|3/1/04 - Things have not changed much. He is requiring more oxygen, and his MAP is 14
and nitric oxide is up to 10 ppm. It's hard to know (not being doctors and not having
any experience in this area) if this is a decline in his lung function or just typical ups and
downs of being on the vent with nitic oxide. Frustrating to just sit and watch.
|2/29/04 - Well, to quote the doctors, Toby was cruising along and now he's stalled. Over
the night he wasn't saturating so well and his lungs weren't quite as open as they've
been so they increased his MAP back to 14 and his nitric oxide to 5 ppm. I don't think
this is an unusual occurrence. It is very hard to wean off nitric oxide and sometimes it's
two steps forward, one step back.
In the good news area, he's still off dopamine and his blood pressures are good! This is
great because getting off the dopamine gets him a step closer to being able to feed him!
PM - No change. He is still off dopamine (good!) and his MAP is still 14 and NO is 5 ppm.
But stable is good... stable is good... stable is good...
Also tonight, I got to change his diaper for the first time. It was pretty easy with him all
unable to move from the Pavulon, but a little scary since his is so tiny and he has so
many wires coming out of him!
|2/28/04 - Toby is about the same. His vent is still on 13.1, and his nitric oxide is down to
4 ppm. They have tried several times over the last few days to wean him off dopamine,
but he keeps desaturating and they have to put him back on. He is on the smallest
dopamine dose they can give him, but I guess he still needs it. He's still on pavulon,
which is making him very, very puffy. But the docs say his urine output is good and
they don't seem too worried. Today they are going to let him be for the most part and
tonight they will try decreasing the vent settings some more. They will probably give
him a dose of lasix to help him get rid of some of the excess fluid.
PM - Tonight we went in to find that Toby has been off all dopamine for the last 8 hours!
That is his longest non-dopamine period so far. If he can manage to stay off dopamine
that will be a big accomplishment! Also his nitric oxide is down to 2 ppm. They tried to
remove it but he immediately desaturated. So he will stay on it for now. He is also off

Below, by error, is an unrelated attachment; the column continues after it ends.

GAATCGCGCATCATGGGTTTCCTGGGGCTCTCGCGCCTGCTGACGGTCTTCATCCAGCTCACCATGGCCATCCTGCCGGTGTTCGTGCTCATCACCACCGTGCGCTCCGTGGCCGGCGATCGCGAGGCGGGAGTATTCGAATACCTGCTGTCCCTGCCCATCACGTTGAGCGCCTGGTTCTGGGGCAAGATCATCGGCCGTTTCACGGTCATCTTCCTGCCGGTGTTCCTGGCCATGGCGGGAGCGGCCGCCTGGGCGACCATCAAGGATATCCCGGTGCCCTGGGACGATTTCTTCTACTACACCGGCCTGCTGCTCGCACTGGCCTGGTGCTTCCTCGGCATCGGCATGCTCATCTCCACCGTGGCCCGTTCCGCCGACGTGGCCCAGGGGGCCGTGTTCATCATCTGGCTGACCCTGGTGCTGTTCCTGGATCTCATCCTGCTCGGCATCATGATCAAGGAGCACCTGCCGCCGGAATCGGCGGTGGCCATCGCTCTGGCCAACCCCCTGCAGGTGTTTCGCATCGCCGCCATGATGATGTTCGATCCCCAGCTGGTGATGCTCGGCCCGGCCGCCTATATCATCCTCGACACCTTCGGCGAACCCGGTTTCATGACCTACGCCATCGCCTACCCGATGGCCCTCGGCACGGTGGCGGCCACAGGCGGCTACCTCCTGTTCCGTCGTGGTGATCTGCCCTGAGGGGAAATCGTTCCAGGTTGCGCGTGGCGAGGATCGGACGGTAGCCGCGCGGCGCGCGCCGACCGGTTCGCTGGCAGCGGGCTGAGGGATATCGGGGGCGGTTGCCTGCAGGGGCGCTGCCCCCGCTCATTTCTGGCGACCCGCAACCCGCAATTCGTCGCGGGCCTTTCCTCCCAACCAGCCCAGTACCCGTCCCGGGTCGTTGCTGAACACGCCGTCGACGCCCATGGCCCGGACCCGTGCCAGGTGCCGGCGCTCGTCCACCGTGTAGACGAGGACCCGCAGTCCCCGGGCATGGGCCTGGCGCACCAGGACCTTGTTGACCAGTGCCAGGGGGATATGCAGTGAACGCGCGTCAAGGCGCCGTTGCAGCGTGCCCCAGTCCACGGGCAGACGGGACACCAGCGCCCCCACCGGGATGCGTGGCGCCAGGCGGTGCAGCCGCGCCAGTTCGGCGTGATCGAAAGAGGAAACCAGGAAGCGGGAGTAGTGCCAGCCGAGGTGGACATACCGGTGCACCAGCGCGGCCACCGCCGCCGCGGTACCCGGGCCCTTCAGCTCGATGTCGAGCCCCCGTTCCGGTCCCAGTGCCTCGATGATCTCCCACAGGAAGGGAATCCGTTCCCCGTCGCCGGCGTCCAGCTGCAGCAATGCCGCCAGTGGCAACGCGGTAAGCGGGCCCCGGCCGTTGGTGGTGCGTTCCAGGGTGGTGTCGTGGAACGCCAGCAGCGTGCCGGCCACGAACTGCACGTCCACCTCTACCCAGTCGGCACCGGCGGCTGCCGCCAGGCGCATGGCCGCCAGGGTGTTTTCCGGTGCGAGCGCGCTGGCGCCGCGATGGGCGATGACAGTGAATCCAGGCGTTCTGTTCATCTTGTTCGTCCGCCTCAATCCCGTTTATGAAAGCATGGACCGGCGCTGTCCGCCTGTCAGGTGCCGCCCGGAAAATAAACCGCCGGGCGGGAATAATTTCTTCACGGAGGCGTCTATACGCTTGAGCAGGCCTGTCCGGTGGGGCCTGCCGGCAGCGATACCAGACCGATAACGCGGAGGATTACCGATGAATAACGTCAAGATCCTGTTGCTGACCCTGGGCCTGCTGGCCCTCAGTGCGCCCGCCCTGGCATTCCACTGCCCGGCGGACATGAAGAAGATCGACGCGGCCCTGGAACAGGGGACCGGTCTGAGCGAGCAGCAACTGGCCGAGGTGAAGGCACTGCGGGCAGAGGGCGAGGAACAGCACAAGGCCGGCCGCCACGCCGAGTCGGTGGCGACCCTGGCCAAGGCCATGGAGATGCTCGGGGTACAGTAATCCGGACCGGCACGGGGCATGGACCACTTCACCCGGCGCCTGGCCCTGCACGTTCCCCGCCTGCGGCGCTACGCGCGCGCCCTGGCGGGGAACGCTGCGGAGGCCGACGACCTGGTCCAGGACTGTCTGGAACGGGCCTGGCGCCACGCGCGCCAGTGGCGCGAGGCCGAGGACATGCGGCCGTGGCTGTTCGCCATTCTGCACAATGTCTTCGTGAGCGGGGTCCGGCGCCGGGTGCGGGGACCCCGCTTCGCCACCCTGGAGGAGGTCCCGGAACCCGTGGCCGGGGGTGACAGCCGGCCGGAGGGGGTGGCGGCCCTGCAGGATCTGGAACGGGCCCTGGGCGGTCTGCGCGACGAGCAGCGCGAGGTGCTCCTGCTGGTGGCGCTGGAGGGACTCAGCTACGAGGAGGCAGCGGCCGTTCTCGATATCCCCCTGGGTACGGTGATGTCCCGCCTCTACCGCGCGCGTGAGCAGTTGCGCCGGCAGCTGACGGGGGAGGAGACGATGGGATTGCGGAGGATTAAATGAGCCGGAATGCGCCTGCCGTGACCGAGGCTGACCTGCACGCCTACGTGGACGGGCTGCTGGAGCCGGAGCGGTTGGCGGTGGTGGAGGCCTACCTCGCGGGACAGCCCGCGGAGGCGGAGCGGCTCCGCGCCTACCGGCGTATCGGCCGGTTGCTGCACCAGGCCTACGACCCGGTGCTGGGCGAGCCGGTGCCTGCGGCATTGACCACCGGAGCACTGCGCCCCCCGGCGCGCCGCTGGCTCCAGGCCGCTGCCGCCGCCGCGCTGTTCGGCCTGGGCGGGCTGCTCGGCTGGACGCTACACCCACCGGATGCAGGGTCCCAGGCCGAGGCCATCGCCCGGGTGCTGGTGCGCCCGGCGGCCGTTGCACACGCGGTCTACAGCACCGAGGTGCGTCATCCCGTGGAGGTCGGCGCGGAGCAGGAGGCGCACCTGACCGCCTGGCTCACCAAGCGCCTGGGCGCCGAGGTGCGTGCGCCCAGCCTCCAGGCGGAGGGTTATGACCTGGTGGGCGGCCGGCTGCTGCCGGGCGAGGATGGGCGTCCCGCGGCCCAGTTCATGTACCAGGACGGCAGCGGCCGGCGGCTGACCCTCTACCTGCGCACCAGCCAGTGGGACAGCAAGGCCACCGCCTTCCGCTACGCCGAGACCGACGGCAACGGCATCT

Pavulon, which will help him reduce his puffyness. However, at any time he could end
up back on either drug. But it's progress!
|2/27/04 - We got to the hospital late so we missed rounds today. Toby had a little bit of
progress overnight. His vent settings are down a bit from 13.6 (MAP) to 13.1. The magic
number is 10, so we are getting a little closer every day. The official report on the head
scan is that everything looks normal. Today the plan is to leave him alone as much as
possible and let him improve.
The last two times they have listened for his heart murmur, they have not heard it.
Maybe the PDA closed off the rest of the way on it's own? We won't know for sure until
he's off the high frequency vent.
PM - We didn't go in tonight. Took the night off. We did call in and Toby had a good
day. His vent settings are about the same, but he was stable and well oxygenated all
day. Rest, little baby!
|2/26/04 - Toby is a little bit better than when we left him last night. His vent settings are
down a little and the amount of oxygen they are supplementing him with is also down.
Last night they identified the microbe infecting his lungs and changed antibiotics to one
specific for this bacterium. He was already responding well to ampicillin, so he should
do even better on Vancomycin. His chest X ray this morning is much clearer.
For today, they are going to decrease his nitric oxide levels to 10 ppm, half what he
started with, and they are planning a head ultrasound. The head ultrasound will tell us